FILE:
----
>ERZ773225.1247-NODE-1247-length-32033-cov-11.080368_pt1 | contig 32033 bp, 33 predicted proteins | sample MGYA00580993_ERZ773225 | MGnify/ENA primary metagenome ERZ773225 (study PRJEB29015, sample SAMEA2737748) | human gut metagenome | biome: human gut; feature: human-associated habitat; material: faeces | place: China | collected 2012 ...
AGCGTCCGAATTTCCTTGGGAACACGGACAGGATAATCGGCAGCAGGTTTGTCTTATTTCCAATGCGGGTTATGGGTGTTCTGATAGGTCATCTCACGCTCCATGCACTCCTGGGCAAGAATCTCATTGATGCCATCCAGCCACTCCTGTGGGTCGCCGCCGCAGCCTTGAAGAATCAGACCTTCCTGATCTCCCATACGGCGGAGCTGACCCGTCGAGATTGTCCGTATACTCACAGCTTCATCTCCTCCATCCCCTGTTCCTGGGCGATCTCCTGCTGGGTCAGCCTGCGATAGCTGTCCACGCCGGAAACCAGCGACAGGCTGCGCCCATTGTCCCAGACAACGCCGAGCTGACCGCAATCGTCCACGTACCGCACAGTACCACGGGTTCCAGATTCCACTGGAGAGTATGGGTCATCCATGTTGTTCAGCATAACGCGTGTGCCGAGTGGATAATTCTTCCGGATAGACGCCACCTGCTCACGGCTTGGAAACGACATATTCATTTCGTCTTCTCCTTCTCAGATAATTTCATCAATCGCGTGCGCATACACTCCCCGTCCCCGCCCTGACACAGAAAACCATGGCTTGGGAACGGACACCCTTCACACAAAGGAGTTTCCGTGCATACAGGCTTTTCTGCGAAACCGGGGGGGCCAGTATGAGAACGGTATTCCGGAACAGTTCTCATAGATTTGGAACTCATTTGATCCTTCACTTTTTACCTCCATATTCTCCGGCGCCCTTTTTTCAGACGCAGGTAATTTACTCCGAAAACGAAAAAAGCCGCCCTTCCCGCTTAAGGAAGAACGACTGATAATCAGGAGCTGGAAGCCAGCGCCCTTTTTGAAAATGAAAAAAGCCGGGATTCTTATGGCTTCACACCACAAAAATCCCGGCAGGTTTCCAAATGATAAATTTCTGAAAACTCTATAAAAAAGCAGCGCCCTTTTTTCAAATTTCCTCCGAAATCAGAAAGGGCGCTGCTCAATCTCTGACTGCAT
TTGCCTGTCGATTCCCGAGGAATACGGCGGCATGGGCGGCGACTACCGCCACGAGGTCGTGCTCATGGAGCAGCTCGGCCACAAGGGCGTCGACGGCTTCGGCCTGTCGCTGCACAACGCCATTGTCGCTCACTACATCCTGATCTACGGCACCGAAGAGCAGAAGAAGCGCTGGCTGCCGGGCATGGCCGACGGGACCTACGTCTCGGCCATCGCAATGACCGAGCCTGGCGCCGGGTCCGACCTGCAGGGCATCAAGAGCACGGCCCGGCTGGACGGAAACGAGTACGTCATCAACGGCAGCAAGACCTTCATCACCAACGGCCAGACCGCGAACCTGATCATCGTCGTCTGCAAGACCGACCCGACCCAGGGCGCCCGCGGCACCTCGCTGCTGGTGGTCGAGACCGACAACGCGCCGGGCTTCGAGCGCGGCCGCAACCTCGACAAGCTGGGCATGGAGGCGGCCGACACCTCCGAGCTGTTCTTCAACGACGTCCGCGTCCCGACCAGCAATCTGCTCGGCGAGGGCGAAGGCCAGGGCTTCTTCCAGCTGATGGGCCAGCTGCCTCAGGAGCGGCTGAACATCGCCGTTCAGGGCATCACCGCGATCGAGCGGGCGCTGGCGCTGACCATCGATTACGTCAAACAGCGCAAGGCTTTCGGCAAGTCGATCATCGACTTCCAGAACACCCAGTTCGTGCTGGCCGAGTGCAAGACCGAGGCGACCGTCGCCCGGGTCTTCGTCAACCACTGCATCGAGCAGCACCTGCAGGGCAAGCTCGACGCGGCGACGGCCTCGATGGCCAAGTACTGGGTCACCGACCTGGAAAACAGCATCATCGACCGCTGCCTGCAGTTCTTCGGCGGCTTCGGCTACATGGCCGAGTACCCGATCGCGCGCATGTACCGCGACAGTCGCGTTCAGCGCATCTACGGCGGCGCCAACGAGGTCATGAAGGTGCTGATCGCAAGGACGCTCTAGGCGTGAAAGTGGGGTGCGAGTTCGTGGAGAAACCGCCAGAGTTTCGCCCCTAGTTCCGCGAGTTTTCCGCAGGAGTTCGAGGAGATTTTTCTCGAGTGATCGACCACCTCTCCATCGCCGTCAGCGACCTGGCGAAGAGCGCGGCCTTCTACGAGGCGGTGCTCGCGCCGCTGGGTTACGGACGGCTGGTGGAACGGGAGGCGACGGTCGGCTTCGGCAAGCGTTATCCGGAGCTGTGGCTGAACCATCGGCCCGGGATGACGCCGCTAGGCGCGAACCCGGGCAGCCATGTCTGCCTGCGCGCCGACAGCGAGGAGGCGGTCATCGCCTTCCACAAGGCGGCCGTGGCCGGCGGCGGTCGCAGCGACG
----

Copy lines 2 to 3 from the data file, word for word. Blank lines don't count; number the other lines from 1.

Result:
AGCGTCCGAATTTCCTTGGGAACACGGACAGGATAATCGGCAGCAGGTTTGTCTTATTTCCAATGCGGGTTATGGGTGTTCTGATAGGTCATCTCACGCTCCATGCACTCCTGGGCAAGAATCTCATTGATGCCATCCAGCCACTCCTGTGGGTCGCCGCCGCAGCCTTGAAGAATCAGACCTTCCTGATCTCCCATACGGCGGAGCTGACCCGTCGAGATTGTCCGTATACTCACAGCTTCATCTCCTCCATCCCCTGTTCCTGGGCGATCTCCTGCTGGGTCAGCCTGCGATAGCTGTCCACGCCGGAAACCAGCGACAGGCTGCGCCCATTGTCCCAGACAACGCCGAGCTGACCGCAATCGTCCACGTACCGCACAGTACCACGGGTTCCAGATTCCACTGGAGAGTATGGGTCATCCATGTTGTTCAGCATAACGCGTGTGCCGAGTGGATAATTCTTCCGGATAGACGCCACCTGCTCACGGCTTGGAAACGACATATTCATTTCGTCTTCTCCTTCTCAGATAATTTCATCAATCGCGTGCGCATACACTCCCCGTCCCCGCCCTGACACAGAAAACCATGGCTTGGGAACGGACACCCTTCACACAAAGGAGTTTCCGTGCATACAGGCTTTTCTGCGAAACCGGGGGGGCCAGTATGAGAACGGTATTCCGGAACAGTTCTCATAGATTTGGAACTCATTTGATCCTTCACTTTTTACCTCCATATTCTCCGGCGCCCTTTTTTCAGACGCAGGTAATTTACTCCGAAAACGAAAAAAGCCGCCCTTCCCGCTTAAGGAAGAACGACTGATAATCAGGAGCTGGAAGCCAGCGCCCTTTTTGAAAATGAAAAAAGCCGGGATTCTTATGGCTTCACACCACAAAAATCCCGGCAGGTTTCCAAATGATAAATTTCTGAAAACTCTATAAAAAAGCAGCGCCCTTTTTTCAAATTTCCTCCGAAATCAGAAAGGGCGCTGCTCAATCTCTGACTGCAT
TTGCCTGTCGATTCCCGAGGAATACGGCGGCATGGGCGGCGACTACCGCCACGAGGTCGTGCTCATGGAGCAGCTCGGCCACAAGGGCGTCGACGGCTTCGGCCTGTCGCTGCACAACGCCATTGTCGCTCACTACATCCTGATCTACGGCACCGAAGAGCAGAAGAAGCGCTGGCTGCCGGGCATGGCCGACGGGACCTACGTCTCGGCCATCGCAATGACCGAGCCTGGCGCCGGGTCCGACCTGCAGGGCATCAAGAGCACGGCCCGGCTGGACGGAAACGAGTACGTCATCAACGGCAGCAAGACCTTCATCACCAACGGCCAGACCGCGAACCTGATCATCGTCGTCTGCAAGACCGACCCGACCCAGGGCGCCCGCGGCACCTCGCTGCTGGTGGTCGAGACCGACAACGCGCCGGGCTTCGAGCGCGGCCGCAACCTCGACAAGCTGGGCATGGAGGCGGCCGACACCTCCGAGCTGTTCTTCAACGACGTCCGCGTCCCGACCAGCAATCTGCTCGGCGAGGGCGAAGGCCAGGGCTTCTTCCAGCTGATGGGCCAGCTGCCTCAGGAGCGGCTGAACATCGCCGTTCAGGGCATCACCGCGATCGAGCGGGCGCTGGCGCTGACCATCGATTACGTCAAACAGCGCAAGGCTTTCGGCAAGTCGATCATCGACTTCCAGAACACCCAGTTCGTGCTGGCCGAGTGCAAGACCGAGGCGACCGTCGCCCGGGTCTTCGTCAACCACTGCATCGAGCAGCACCTGCAGGGCAAGCTCGACGCGGCGACGGCCTCGATGGCCAAGTACTGGGTCACCGACCTGGAAAACAGCATCATCGACCGCTGCCTGCAGTTCTTCGGCGGCTTCGGCTACATGGCCGAGTACCCGATCGCGCGCATGTACCGCGACAGTCGCGTTCAGCGCATCTACGGCGGCGCCAACGAGGTCATGAAGGTGCTGATCGCAAGGACGCTCTAGGCGTGAAAGTGGGGTGCGAGTTCGTGGAGAAACCGCCAGAGTTTCGCCCCTAGTTCCGCGAGTTTTCCGCAGGAGTTCGAGGAGATTTTTCTCGAGTGATCGACCACCTCTCCATCGCCGTCAGCGACCTGGCGAAGAGCGCGGCCTTCTACGAGGCGGTGCTCGCGCCGCTGGGTTACGGACGGCTGGTGGAACGGGAGGCGACGGTCGGCTTCGGCAAGCGTTATCCGGAGCTGTGGCTGAACCATCGGCCCGGGATGACGCCGCTAGGCGCGAACCCGGGCAGCCATGTCTGCCTGCGCGCCGACAGCGAGGAGGCGGTCATCGCCTTCCACAAGGCGGCCGTGGCCGGCGGCGGTCGCAGCGACG